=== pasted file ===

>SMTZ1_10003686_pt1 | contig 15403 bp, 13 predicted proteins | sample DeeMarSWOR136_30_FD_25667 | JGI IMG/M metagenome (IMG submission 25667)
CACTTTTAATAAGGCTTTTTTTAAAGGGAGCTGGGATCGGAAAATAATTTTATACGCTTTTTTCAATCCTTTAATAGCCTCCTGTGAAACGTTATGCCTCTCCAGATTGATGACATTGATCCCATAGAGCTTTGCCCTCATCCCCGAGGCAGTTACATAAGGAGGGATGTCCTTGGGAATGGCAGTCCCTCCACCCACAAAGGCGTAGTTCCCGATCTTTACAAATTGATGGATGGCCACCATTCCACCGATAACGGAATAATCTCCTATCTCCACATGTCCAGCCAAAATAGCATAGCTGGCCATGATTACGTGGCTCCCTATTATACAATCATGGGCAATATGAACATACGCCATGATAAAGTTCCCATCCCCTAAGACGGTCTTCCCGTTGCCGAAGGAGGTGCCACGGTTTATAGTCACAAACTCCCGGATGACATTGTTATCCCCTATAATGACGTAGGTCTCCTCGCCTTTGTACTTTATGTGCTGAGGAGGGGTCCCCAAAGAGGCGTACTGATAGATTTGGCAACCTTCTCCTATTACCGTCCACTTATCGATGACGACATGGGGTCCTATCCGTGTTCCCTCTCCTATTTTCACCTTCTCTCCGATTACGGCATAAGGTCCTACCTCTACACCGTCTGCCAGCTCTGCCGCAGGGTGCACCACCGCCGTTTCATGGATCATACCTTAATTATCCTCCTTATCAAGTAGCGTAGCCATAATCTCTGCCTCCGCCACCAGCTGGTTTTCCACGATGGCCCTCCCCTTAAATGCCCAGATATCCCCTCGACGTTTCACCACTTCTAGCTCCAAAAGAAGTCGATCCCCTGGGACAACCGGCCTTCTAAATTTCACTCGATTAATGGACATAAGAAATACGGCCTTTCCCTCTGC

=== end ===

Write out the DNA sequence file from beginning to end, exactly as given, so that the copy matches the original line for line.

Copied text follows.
>SMTZ1_10003686_pt1 | contig 15403 bp, 13 predicted proteins | sample DeeMarSWOR136_30_FD_25667 | JGI IMG/M metagenome (IMG submission 25667)
CACTTTTAATAAGGCTTTTTTTAAAGGGAGCTGGGATCGGAAAATAATTTTATACGCTTTTTTCAATCCTTTAATAGCCTCCTGTGAAACGTTATGCCTCTCCAGATTGATGACATTGATCCCATAGAGCTTTGCCCTCATCCCCGAGGCAGTTACATAAGGAGGGATGTCCTTGGGAATGGCAGTCCCTCCACCCACAAAGGCGTAGTTCCCGATCTTTACAAATTGATGGATGGCCACCATTCCACCGATAACGGAATAATCTCCTATCTCCACATGTCCAGCCAAAATAGCATAGCTGGCCATGATTACGTGGCTCCCTATTATACAATCATGGGCAATATGAACATACGCCATGATAAAGTTCCCATCCCCTAAGACGGTCTTCCCGTTGCCGAAGGAGGTGCCACGGTTTATAGTCACAAACTCCCGGATGACATTGTTATCCCCTATAATGACGTAGGTCTCCTCGCCTTTGTACTTTATGTGCTGAGGAGGGGTCCCCAAAGAGGCGTACTGATAGATTTGGCAACCTTCTCCTATTACCGTCCACTTATCGATGACGACATGGGGTCCTATCCGTGTTCCCTCTCCTATTTTCACCTTCTCTCCGATTACGGCATAAGGTCCTACCTCTACACCGTCTGCCAGCTCTGCCGCAGGGTGCACCACCGCCGTTTCATGGATCATACCTTAATTATCCTCCTTATCAAGTAGCGTAGCCATAATCTCTGCCTCCGCCACCAGCTGGTTTTCCACGATGGCCCTCCCCTTAAATGCCCAGATATCCCCTCGACGTTTCACCACTTCTAGCTCCAAAAGAAGTCGATCCCCTGGGACAACCGGCCTTCTAAATTTCACTCGATTAATGGACATAAGAAATACGGCCTTTCCCTCTGC